Week #6 Update

This week’s research mainly consisted of continuing to take more data of EY on TiO2 under both oxic (air) and anoxic (N2) environments. We have been continually taking blinking trace data of these single molecules. By continually building a larger data set, we can then move towards running the data set through clauset analysis. This allows us to see how well distributions of ON segments and OFF segments of our blinking data fit to certain distributions. These distributions will give us insight into the underlying kinetics of EY. We have continued to parse out the contaminated data and also considering whether certain molecules on the border of ‘good’ and ‘bad’ should be included or not. Additionally, after compiling multiple workups of our scans and corresponding blinking traces, we have a more concrete idea of how EY on TiO2 should qualitatively look like, in air and N2 compared to EY on glass.

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Week #5 Update

During the previous week, I had issues with contamination of my sintered blank glass and sintered TiO2 batches I make using the muffler furnace. After cleaning the oven by heating it at 1000C. However, after making this week’s batch I noticed I still had contaminants. The new protocol for properly ridding of these contaminants is now to heat the oven at 1000C for a few hours beforehand for every batch made. With this resolved, I have continued taking scans of EY on TiO2 at 5×10^-10M concentrations to continue building a data set. Within this data set, molecules are determined as either good or bad via a threshold. This threshold utilizes a CPD3dark Matlab code that allows us to compile blinking traces taken of just blank glass with TiO2. This determines a threshold that accounts for just the laser itself, rather than any photophysical events. I plan on refining this threshold in order to essentially increase our ‘good’ molecules and further increase the usable data set. This will be done by taking more of these blinking traces of blank sintered TiO2 Further distinguishing of contaminated data will done to ensure our data set contains truly ‘good’ molecules and nothing else, parsing out our contaminated data.

Week #4 Update

Continuing research during this week, I noticed contamination of my sintered blank glass slides. Scans of these slides showed high counts and multiple spots showed contamination. These slides should in theory show very few counts, as they are simply just blank glass. To try and deduct the source of this contamination I scanned blank glass slides that were not sintered, thus never placed in the muffler furnace. To my surprise, I found that the slides showed little contamination, being what we expected our sintered slides to be. I decided to remake a new batch of sintered blank glass and TiO2 slides. After taking scans of these, contamination was still found. The next logical assumption would point to the muffler furnace itself. The next day, to cleanse the furnace, we held the muffler at 1000 degrees Celsius, airing it out every hour to try and dismiss any possible contaminants from within the oven itself. Sure enough, new batches of sintered blank glass and TiO2 made after this cleansing were seen to show very little contamination, and has seemed to resolve the problem.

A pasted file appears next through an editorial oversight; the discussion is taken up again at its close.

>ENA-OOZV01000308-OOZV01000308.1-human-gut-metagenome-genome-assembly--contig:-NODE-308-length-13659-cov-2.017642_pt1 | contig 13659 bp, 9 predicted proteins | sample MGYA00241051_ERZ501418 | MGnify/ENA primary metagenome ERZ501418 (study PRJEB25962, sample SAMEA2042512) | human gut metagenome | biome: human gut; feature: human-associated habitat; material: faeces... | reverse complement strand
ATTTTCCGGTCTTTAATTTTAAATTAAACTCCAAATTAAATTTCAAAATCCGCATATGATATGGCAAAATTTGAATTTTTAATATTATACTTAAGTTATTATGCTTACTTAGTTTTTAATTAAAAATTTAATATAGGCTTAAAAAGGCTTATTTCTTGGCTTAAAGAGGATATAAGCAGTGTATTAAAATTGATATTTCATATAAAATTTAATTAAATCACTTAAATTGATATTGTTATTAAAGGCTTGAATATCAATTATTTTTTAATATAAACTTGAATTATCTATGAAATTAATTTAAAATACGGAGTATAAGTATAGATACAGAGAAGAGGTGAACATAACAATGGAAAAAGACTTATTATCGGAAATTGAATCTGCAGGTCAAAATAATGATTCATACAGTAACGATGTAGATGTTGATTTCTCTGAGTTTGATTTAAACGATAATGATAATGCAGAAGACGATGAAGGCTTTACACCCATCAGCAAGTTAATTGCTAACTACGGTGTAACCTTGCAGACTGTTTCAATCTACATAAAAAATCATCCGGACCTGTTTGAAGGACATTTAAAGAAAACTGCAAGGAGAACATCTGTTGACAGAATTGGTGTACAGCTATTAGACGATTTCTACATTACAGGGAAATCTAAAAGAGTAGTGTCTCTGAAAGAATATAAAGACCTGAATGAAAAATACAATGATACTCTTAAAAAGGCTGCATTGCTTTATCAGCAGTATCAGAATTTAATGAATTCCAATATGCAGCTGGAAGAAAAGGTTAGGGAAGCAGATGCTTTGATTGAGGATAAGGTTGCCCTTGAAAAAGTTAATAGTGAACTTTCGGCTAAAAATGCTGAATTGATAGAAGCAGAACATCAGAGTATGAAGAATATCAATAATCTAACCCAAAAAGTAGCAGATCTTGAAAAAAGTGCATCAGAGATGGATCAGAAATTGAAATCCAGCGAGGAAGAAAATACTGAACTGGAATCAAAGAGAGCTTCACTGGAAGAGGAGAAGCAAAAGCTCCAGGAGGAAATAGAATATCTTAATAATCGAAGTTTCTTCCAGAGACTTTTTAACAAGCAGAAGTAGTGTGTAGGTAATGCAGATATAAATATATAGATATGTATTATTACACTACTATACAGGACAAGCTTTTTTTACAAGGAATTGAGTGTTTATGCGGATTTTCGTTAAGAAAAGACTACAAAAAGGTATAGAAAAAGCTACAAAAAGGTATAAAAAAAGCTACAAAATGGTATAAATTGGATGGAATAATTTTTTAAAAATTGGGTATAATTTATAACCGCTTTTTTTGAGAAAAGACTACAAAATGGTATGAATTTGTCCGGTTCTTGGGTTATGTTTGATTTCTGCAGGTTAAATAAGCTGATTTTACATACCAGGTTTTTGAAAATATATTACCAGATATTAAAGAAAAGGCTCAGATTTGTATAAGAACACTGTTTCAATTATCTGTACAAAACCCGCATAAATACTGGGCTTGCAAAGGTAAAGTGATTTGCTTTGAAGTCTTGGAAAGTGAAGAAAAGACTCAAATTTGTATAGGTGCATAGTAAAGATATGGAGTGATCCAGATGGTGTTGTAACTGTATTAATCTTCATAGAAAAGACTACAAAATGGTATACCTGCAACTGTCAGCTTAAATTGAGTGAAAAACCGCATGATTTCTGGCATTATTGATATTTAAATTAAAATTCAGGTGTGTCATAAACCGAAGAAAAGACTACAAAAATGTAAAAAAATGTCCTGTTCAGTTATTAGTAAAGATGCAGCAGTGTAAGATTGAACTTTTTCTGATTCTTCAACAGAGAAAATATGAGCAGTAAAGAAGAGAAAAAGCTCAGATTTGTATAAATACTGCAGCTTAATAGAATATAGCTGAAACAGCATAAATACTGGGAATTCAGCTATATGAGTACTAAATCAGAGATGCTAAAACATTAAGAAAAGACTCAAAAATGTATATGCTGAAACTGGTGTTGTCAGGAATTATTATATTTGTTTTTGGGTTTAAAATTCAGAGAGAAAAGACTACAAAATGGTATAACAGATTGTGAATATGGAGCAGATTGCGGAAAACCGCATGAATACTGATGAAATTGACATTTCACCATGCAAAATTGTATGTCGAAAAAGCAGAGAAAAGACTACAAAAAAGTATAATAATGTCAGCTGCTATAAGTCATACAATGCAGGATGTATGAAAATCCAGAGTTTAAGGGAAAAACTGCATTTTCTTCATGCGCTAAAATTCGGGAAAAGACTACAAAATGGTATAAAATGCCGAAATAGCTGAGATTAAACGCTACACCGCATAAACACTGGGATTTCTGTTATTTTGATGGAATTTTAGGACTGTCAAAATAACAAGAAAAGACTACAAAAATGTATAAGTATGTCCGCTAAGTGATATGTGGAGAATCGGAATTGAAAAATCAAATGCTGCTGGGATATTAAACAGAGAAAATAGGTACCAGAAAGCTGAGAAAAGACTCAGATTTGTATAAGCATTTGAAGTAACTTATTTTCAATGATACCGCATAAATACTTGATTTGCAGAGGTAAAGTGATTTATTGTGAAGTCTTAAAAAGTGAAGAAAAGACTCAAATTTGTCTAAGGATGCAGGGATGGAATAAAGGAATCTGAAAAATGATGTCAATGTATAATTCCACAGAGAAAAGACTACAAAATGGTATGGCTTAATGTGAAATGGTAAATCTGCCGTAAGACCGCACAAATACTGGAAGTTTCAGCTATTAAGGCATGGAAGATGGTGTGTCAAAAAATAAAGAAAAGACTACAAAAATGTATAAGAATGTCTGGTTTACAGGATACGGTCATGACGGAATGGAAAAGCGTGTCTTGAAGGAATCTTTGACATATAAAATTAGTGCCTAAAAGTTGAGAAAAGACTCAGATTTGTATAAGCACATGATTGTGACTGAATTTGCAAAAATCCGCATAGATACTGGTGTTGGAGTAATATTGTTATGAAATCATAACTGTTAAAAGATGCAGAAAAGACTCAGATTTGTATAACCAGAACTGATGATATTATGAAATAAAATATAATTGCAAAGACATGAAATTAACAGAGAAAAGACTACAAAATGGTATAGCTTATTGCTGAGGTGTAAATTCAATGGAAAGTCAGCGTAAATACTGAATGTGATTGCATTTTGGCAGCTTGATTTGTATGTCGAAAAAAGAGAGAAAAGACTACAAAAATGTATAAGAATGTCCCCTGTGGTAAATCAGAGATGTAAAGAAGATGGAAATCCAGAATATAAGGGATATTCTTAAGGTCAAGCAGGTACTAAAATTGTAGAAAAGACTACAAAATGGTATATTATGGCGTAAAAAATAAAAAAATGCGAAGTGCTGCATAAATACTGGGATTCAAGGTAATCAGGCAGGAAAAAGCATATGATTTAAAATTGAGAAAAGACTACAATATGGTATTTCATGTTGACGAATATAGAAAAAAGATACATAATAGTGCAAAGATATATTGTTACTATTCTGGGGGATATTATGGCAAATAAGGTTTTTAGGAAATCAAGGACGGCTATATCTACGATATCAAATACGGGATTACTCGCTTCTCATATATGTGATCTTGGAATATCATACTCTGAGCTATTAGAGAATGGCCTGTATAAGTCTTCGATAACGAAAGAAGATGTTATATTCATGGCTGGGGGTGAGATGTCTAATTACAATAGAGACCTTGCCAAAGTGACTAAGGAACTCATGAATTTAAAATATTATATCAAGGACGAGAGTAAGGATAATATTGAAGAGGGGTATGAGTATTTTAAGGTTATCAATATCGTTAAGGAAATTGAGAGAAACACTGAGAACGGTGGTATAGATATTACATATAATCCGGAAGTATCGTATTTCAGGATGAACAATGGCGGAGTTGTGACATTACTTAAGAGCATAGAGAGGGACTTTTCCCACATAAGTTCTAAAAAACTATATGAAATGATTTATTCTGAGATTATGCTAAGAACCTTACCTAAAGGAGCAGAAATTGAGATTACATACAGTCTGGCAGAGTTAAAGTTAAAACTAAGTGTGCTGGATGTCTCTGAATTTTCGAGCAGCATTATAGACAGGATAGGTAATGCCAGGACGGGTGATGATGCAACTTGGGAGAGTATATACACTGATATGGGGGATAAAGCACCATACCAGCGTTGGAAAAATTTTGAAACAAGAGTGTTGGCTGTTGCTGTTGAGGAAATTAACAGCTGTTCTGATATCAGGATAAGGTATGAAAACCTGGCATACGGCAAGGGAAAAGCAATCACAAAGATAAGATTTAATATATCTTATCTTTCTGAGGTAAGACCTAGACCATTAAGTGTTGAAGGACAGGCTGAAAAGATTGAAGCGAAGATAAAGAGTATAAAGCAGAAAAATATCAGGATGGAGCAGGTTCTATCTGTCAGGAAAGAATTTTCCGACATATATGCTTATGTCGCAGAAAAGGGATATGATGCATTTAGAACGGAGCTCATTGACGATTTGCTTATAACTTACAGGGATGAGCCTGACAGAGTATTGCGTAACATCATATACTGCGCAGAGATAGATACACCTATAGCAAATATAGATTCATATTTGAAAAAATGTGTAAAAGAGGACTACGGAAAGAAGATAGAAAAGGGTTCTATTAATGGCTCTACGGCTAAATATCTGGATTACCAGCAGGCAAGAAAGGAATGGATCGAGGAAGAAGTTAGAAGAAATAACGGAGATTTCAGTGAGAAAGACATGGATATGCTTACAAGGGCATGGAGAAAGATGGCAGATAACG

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Week #3 Update

The third week of my research has mainly consisted of continuing scans of EY on TiO2 at 5×10^-10M, single molecule concentrations. I have been taking scans of EY on TiO2 under different laser power settings. This was done after retaking power measurements to create an updated power chart based on waveplate and ND filter settings. The goal of experimenting with different laser powers is to achieve single molecule densities similar to EY on Glass substrate. Through this, data collection of blinking traces becomes more efficient and our scans are also more easily comparable between the two Glass and TiO2 substrates. Experimenting with these different powers, I determined the most optimal power to be 1.45uW which achieved the molecular densities desired, while not being too much power to result in photobleaching nor too underwhelming, such that seeing single molecules on scans becomes difficult.

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Week #2: TiO2 Control Experiments

This second week of research, I have been continuing with control experiments. I have been working to confirm whether our slides are truly coated with a TiO2 film under scans of our samples. We have been looking at Eosin-Y dye on TiO2 films, but still need to ensure that the scans we are taking are indicative of EY on TiO2 rather than just plain glass. To accomplish this, I prepared a new aliquot of TiO2 from the original bottle. I then used this aliquot to prepare a batch of TiO2 and blank glass for sintering in the oven. The TiO2 is spincoated onto base bathed glass slides. We then sinter the batch of slides in a muffle furnace to rid the slides of impurities. With this, we take the slides and then spincoat our desired dye, in our case, EY onto the slides. This was done with EY at 1×10^-6M concentration, a high enough concentration for us to notice a significant difference between EY on glass and EY on TiO2. With this, we expect to have a consistent method to confirm whether our batches have TiO2 on them. As far as differences in the scans of EY on glass vs. TiO2, we expect to see less fluorescence and decreased photon counts with the TiO2, as it is a metal substrate that offers an alternative pathway, for the electrons to transfer onto the TiO2 substrate.

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